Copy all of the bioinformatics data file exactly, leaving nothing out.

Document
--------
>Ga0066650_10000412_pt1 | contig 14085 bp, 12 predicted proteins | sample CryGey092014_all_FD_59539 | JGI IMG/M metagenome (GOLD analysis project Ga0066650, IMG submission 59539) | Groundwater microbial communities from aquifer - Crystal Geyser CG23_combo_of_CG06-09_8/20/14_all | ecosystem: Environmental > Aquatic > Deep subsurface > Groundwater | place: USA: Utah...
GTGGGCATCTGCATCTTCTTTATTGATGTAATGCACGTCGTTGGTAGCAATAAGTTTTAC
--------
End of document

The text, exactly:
>Ga0066650_10000412_pt1 | contig 14085 bp, 12 predicted proteins | sample CryGey092014_all_FD_59539 | JGI IMG/M metagenome (GOLD analysis project Ga0066650, IMG submission 59539) | Groundwater microbial communities from aquifer - Crystal Geyser CG23_combo_of_CG06-09_8/20/14_all | ecosystem: Environmental > Aquatic > Deep subsurface > Groundwater | place: USA: Utah...
GTGGGCATCTGCATCTTCTTTATTGATGTAATGCACGTCGTTGGTAGCAATAAGTTTTAC